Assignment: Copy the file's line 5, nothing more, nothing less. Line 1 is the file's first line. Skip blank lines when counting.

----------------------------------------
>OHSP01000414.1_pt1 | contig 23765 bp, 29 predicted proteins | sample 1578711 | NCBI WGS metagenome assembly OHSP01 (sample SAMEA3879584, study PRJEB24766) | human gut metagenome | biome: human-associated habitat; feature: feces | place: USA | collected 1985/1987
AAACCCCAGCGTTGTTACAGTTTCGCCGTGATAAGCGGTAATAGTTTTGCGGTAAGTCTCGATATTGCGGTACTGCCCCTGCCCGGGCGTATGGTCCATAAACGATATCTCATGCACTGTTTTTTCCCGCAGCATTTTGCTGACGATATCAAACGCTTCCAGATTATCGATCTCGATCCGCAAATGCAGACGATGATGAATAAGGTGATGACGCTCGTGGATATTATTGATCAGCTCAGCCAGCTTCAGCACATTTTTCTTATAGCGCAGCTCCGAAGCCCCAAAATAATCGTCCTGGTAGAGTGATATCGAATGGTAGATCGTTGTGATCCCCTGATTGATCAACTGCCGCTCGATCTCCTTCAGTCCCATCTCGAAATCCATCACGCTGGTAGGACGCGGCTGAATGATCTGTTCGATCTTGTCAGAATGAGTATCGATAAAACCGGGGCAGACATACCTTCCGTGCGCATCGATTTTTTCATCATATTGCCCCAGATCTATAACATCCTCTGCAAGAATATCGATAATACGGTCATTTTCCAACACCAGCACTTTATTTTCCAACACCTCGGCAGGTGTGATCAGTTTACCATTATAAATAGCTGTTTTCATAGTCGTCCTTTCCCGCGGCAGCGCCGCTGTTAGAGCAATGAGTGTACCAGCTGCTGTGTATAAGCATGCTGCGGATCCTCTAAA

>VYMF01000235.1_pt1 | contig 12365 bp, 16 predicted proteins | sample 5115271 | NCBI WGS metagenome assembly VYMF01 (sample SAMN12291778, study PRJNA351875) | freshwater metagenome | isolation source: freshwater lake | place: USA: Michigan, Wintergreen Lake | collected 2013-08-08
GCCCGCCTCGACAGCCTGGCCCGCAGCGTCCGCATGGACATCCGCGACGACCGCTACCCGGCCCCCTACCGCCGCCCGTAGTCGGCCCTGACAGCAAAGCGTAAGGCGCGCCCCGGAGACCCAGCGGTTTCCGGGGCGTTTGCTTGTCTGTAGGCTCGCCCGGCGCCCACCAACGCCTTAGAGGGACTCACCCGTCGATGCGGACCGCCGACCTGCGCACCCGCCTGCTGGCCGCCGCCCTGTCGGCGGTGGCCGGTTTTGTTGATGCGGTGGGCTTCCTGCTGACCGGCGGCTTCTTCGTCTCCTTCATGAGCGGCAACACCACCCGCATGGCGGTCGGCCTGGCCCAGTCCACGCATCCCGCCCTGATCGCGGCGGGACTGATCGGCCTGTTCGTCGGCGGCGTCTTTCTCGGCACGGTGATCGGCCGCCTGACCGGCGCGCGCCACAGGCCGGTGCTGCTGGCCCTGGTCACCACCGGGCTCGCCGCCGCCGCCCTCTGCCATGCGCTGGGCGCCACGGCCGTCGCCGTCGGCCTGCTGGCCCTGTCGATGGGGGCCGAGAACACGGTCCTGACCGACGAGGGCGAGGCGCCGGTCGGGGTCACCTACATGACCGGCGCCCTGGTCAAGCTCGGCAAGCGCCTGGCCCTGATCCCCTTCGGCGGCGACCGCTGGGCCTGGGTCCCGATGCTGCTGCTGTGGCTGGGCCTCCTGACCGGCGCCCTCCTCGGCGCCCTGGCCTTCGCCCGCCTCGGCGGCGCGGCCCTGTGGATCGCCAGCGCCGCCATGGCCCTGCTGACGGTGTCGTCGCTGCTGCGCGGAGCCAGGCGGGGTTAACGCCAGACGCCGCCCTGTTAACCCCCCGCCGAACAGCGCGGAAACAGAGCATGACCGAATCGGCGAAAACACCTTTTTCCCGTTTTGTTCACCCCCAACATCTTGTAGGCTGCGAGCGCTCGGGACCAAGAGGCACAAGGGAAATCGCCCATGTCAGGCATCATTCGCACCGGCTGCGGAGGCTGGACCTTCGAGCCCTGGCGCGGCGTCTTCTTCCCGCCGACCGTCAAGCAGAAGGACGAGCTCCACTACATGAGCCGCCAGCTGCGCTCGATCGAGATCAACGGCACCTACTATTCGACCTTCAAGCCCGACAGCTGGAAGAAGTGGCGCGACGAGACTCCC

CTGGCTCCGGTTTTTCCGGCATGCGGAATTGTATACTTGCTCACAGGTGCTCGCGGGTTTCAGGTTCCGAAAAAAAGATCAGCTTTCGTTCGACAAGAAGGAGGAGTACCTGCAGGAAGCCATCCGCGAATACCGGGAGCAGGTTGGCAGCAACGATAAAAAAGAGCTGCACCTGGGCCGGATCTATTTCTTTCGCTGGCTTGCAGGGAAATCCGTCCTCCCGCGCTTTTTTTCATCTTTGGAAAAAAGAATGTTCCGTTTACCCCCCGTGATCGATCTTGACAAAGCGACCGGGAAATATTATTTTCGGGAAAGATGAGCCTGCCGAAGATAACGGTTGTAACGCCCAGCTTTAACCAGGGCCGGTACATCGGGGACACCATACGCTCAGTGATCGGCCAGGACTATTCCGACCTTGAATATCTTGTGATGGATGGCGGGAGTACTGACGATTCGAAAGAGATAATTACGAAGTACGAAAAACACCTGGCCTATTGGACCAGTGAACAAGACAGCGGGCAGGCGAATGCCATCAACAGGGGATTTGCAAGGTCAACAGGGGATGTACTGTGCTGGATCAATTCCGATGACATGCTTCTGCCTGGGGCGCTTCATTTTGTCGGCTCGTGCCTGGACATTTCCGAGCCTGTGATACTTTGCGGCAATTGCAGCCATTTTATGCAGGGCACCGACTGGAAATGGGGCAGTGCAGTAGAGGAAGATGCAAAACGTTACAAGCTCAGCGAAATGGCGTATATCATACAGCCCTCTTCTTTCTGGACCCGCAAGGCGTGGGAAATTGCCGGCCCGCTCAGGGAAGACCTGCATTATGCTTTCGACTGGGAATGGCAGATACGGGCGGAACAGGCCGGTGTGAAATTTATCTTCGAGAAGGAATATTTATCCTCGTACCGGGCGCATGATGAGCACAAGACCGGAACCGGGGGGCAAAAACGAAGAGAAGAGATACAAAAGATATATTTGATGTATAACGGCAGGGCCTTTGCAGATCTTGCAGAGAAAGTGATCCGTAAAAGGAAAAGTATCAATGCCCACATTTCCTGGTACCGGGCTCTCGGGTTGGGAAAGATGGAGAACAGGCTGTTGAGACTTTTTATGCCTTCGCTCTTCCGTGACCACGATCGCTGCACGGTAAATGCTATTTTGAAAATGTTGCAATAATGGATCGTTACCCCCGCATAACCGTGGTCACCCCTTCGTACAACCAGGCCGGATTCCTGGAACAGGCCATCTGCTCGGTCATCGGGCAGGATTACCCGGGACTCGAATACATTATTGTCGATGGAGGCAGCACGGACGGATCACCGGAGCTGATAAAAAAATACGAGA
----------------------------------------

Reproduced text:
CTGGCTCCGGTTTTTCCGGCATGCGGAATTGTATACTTGCTCACAGGTGCTCGCGGGTTTCAGGTTCCGAAAAAAAGATCAGCTTTCGTTCGACAAGAAGGAGGAGTACCTGCAGGAAGCCATCCGCGAATACCGGGAGCAGGTTGGCAGCAACGATAAAAAAGAGCTGCACCTGGGCCGGATCTATTTCTTTCGCTGGCTTGCAGGGAAATCCGTCCTCCCGCGCTTTTTTTCATCTTTGGAAAAAAGAATGTTCCGTTTACCCCCCGTGATCGATCTTGACAAAGCGACCGGGAAATATTATTTTCGGGAAAGATGAGCCTGCCGAAGATAACGGTTGTAACGCCCAGCTTTAACCAGGGCCGGTACATCGGGGACACCATACGCTCAGTGATCGGCCAGGACTATTCCGACCTTGAATATCTTGTGATGGATGGCGGGAGTACTGACGATTCGAAAGAGATAATTACGAAGTACGAAAAACACCTGGCCTATTGGACCAGTGAACAAGACAGCGGGCAGGCGAATGCCATCAACAGGGGATTTGCAAGGTCAACAGGGGATGTACTGTGCTGGATCAATTCCGATGACATGCTTCTGCCTGGGGCGCTTCATTTTGTCGGCTCGTGCCTGGACATTTCCGAGCCTGTGATACTTTGCGGCAATTGCAGCCATTTTATGCAGGGCACCGACTGGAAATGGGGCAGTGCAGTAGAGGAAGATGCAAAACGTTACAAGCTCAGCGAAATGGCGTATATCATACAGCCCTCTTCTTTCTGGACCCGCAAGGCGTGGGAAATTGCCGGCCCGCTCAGGGAAGACCTGCATTATGCTTTCGACTGGGAATGGCAGATACGGGCGGAACAGGCCGGTGTGAAATTTATCTTCGAGAAGGAATATTTATCCTCGTACCGGGCGCATGATGAGCACAAGACCGGAACCGGGGGGCAAAAACGAAGAGAAGAGATACAAAAGATATATTTGATGTATAACGGCAGGGCCTTTGCAGATCTTGCAGAGAAAGTGATCCGTAAAAGGAAAAGTATCAATGCCCACATTTCCTGGTACCGGGCTCTCGGGTTGGGAAAGATGGAGAACAGGCTGTTGAGACTTTTTATGCCTTCGCTCTTCCGTGACCACGATCGCTGCACGGTAAATGCTATTTTGAAAATGTTGCAATAATGGATCGTTACCCCCGCATAACCGTGGTCACCCCTTCGTACAACCAGGCCGGATTCCTGGAACAGGCCATCTGCTCGGTCATCGGGCAGGATTACCCGGGACTCGAATACATTATTGTCGATGGAGGCAGCACGGACGGATCACCGGAGCTGATAAAAAAATACGAGA